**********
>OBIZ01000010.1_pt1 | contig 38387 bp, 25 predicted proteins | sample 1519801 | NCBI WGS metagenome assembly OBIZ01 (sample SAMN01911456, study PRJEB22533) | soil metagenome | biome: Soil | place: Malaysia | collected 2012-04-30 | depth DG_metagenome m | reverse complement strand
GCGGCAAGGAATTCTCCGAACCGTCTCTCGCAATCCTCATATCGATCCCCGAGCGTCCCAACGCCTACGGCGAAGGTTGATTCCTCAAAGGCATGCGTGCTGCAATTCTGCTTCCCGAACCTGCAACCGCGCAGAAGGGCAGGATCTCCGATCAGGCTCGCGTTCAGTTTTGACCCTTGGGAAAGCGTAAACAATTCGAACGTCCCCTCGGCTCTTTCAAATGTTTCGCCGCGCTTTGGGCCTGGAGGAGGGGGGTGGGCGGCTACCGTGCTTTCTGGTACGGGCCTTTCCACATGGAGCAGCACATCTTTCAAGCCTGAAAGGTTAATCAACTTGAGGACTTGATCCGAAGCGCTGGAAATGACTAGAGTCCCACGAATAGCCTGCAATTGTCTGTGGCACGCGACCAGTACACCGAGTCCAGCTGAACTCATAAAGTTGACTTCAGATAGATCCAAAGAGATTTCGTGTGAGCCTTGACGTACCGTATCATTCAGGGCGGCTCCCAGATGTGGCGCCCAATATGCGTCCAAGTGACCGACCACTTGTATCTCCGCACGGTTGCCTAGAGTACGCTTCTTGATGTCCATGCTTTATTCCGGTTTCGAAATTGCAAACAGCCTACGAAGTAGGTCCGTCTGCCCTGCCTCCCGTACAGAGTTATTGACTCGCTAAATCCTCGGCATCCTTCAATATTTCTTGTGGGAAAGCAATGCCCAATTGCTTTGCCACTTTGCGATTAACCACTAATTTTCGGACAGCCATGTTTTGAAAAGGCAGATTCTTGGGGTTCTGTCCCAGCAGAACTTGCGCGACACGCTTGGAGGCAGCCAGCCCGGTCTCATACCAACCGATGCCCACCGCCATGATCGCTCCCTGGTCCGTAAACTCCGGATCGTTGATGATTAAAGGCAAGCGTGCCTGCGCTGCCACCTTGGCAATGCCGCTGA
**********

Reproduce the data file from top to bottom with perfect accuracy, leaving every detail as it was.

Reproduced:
>OBIZ01000010.1_pt1 | contig 38387 bp, 25 predicted proteins | sample 1519801 | NCBI WGS metagenome assembly OBIZ01 (sample SAMN01911456, study PRJEB22533) | soil metagenome | biome: Soil | place: Malaysia | collected 2012-04-30 | depth DG_metagenome m | reverse complement strand
GCGGCAAGGAATTCTCCGAACCGTCTCTCGCAATCCTCATATCGATCCCCGAGCGTCCCAACGCCTACGGCGAAGGTTGATTCCTCAAAGGCATGCGTGCTGCAATTCTGCTTCCCGAACCTGCAACCGCGCAGAAGGGCAGGATCTCCGATCAGGCTCGCGTTCAGTTTTGACCCTTGGGAAAGCGTAAACAATTCGAACGTCCCCTCGGCTCTTTCAAATGTTTCGCCGCGCTTTGGGCCTGGAGGAGGGGGGTGGGCGGCTACCGTGCTTTCTGGTACGGGCCTTTCCACATGGAGCAGCACATCTTTCAAGCCTGAAAGGTTAATCAACTTGAGGACTTGATCCGAAGCGCTGGAAATGACTAGAGTCCCACGAATAGCCTGCAATTGTCTGTGGCACGCGACCAGTACACCGAGTCCAGCTGAACTCATAAAGTTGACTTCAGATAGATCCAAAGAGATTTCGTGTGAGCCTTGACGTACCGTATCATTCAGGGCGGCTCCCAGATGTGGCGCCCAATATGCGTCCAAGTGACCGACCACTTGTATCTCCGCACGGTTGCCTAGAGTACGCTTCTTGATGTCCATGCTTTATTCCGGTTTCGAAATTGCAAACAGCCTACGAAGTAGGTCCGTCTGCCCTGCCTCCCGTACAGAGTTATTGACTCGCTAAATCCTCGGCATCCTTCAATATTTCTTGTGGGAAAGCAATGCCCAATTGCTTTGCCACTTTGCGATTAACCACTAATTTTCGGACAGCCATGTTTTGAAAAGGCAGATTCTTGGGGTTCTGTCCCAGCAGAACTTGCGCGACACGCTTGGAGGCAGCCAGCCCGGTCTCATACCAACCGATGCCCACCGCCATGATCGCTCCCTGGTCCGTAAACTCCGGATCGTTGATGATTAAAGGCAAGCGTGCCTGCGCTGCCACCTTGGCAATGCCGCTGA